marketing campaign was conducted from 2002 to 2005 in Western Australia (Pollard et
al, 2008). This included mass media advertising (television, radio, press and point-of-
sale), public relations events, publications, and a website (www.gofor2and5), plus school
and community activities. The aim was to increase awareness among adults of the need
to eat more fruit and vegetables and over a five-year period to increase consumption by
one serving per day. The impact was evaluated through two independent telephone
surveys. One conducted with 5,032 adults monitored attitudes towards fruit and
vegetables, and beliefs and consumption prior to, during and 12 months after the
campaign. The second surveyed 17,993 adults between 2001 and 2006 to continuously
monitor consumption. Over three years, the mean number of servings of fruit and
vegetables consumed per day rose by 0.8 (+0.2 serves per day for fruit and +0.6 serves
per day for vegetables, P<0.05).

A similar campaign has been evaluated in Victoria (Dixon et al, 1998). The 2 Fruit ‘n’ 5
Veg Every Day campaign ran from 1992-1995 based around television advertising. It was
evaluated by annual surveys examining public awareness, beliefs about desirable eating
habits for fruit and vegetables, and reported consumption. Over the years, patterns of
public awareness, reported consumption, and beliefs about appropriate levels of
consumption tended to parallel changes in the level of mass media advertising. During
the most intense period of promotion, significant increases in all these variables occurred.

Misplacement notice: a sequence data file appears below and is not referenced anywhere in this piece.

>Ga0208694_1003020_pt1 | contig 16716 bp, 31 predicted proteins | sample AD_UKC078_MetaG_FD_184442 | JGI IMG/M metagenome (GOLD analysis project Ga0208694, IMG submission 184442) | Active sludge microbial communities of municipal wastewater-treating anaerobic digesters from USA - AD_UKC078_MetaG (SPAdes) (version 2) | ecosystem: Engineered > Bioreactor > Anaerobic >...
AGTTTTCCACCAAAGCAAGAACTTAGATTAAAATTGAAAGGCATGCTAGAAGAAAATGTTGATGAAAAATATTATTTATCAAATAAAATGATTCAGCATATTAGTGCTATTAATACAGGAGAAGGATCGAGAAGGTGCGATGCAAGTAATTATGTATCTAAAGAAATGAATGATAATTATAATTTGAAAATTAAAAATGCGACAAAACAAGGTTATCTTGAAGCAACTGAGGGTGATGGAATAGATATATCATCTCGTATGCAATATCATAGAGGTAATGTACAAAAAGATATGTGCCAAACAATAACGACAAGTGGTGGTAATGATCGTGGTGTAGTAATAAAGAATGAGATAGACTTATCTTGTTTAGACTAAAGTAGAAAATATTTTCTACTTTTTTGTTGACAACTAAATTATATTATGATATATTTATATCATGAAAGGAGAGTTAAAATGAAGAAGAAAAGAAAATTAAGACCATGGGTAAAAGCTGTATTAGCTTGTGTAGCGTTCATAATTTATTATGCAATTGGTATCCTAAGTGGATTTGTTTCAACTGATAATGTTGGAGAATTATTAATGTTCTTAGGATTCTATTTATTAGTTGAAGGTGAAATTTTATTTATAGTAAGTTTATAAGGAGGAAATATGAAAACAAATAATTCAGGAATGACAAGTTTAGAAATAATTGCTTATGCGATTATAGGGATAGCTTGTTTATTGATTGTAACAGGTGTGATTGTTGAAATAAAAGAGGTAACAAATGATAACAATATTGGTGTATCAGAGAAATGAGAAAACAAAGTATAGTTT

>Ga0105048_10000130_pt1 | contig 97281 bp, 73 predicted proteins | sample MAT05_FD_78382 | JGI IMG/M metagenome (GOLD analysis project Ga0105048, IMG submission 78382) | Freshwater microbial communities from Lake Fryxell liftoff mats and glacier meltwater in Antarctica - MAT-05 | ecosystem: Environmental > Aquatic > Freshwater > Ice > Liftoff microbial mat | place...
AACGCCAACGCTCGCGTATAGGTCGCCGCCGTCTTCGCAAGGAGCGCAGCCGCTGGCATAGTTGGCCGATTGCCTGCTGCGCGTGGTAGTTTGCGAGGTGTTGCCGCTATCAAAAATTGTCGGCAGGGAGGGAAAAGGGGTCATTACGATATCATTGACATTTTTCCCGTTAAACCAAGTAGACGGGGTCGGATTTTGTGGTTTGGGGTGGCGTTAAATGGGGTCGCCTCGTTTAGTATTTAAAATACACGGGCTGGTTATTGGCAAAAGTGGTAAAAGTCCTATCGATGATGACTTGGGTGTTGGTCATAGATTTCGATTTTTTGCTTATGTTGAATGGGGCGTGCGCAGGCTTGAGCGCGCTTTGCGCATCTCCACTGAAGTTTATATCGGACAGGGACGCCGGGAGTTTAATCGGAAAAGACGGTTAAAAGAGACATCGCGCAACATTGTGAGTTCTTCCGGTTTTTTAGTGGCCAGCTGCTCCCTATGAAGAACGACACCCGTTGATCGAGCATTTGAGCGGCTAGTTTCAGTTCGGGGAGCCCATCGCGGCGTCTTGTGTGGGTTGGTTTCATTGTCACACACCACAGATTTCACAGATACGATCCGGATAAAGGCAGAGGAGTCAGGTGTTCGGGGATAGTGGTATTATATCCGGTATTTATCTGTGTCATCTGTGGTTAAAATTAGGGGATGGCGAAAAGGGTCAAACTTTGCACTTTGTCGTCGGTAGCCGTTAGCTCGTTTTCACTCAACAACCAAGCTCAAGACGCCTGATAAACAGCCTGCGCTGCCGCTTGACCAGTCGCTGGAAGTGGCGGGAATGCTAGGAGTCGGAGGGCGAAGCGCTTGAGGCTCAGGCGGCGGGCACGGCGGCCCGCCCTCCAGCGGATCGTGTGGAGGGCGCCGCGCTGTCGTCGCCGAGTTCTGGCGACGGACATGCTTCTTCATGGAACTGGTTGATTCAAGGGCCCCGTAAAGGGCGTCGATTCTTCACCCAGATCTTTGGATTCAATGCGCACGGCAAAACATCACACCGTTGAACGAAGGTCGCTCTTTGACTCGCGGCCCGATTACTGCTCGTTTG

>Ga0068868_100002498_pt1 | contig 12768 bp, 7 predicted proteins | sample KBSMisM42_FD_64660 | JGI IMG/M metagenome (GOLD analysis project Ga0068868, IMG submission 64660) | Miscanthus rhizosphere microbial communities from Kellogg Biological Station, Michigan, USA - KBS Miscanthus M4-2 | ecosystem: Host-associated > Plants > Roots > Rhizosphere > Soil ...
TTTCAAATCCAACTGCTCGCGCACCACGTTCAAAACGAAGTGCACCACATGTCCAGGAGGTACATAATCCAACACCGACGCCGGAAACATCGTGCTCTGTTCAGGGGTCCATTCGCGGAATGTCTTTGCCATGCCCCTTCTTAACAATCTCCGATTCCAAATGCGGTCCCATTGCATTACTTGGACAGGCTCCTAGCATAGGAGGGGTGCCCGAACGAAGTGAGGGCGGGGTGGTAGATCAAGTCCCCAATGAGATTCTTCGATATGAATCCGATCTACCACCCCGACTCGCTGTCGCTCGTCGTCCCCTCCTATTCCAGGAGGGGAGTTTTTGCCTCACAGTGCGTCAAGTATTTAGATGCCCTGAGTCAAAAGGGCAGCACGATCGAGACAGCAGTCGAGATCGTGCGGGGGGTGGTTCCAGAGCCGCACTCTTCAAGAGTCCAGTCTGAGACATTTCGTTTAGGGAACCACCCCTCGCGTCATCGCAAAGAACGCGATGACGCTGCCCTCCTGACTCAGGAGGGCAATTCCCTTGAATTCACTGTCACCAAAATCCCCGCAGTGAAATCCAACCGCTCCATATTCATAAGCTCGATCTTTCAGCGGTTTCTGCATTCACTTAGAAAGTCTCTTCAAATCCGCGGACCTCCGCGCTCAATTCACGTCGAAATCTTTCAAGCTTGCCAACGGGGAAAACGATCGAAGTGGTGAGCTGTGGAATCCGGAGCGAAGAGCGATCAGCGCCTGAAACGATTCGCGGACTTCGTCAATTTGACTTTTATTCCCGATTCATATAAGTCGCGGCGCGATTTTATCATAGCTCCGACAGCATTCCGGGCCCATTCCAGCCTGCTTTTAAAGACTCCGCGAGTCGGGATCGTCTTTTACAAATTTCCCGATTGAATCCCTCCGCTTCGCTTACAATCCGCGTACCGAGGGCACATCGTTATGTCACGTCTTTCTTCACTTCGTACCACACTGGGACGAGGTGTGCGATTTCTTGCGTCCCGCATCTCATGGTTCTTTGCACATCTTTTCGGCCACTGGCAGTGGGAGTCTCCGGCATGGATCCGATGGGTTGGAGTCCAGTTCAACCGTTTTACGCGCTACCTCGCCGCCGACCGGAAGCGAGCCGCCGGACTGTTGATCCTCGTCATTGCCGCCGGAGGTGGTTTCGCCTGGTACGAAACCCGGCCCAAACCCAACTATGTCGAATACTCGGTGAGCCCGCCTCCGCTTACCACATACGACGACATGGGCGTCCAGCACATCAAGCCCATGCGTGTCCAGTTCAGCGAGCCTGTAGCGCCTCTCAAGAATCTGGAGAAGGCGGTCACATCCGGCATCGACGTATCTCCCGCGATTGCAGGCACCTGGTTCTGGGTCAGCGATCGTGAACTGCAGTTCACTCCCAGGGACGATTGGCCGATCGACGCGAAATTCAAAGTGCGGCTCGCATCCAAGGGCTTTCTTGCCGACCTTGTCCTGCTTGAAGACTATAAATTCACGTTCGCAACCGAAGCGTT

These findings are consistent with those of (Pollard et al, 2008) who concluded that mass
media campaigns are effective but need to be sustained to achieve the desired behaviour
changes

The 5+ a day, a social marketing campaign in New Zealand aimed at increasing fruit and
vegetable intake has been evaluated based on responses to two questionnaires (Ashfield-
Watt, 2006). One focused on awareness and understanding of the 5+ a day campaign
while the other focused on attitudes to health and on consumption of fruit and vegetables.
It was found that 71% of respondents identified the ‘5 servings a day’ message with the
5+ a day logo regardless of whether they had seen the logo before. It was also found that
the association of positive relationships between fruit and vegetables and health as well
as daily fruit and vegetable intake were significantly influenced by gender, ethnicity,
education and occupation (all P≤0.05).

A similar campaign has been conducted in California (Foerster et al, 1995). The 5 a Day
– for Better Health! campaign promoted a message to eat five servings of fruit and
vegetables every day as part of a low-fat diet. Outcome evaluation included measured
change in reported daily fruit and vegetable consumption and in awareness, knowledge,
and belief variables among the target population. Fruit and vegetable consumption was
increased by this campaign.



Primary Prevention Guideline                 53                       Consultation Draft August 2008
The Stanford Five-City Study was a six-year mass media and community cardiovascular
risk reduction intervention evaluated by comparing two treatment cities (n = 122,800)
with two control cities (n = 197,500). Measures included change in knowledge of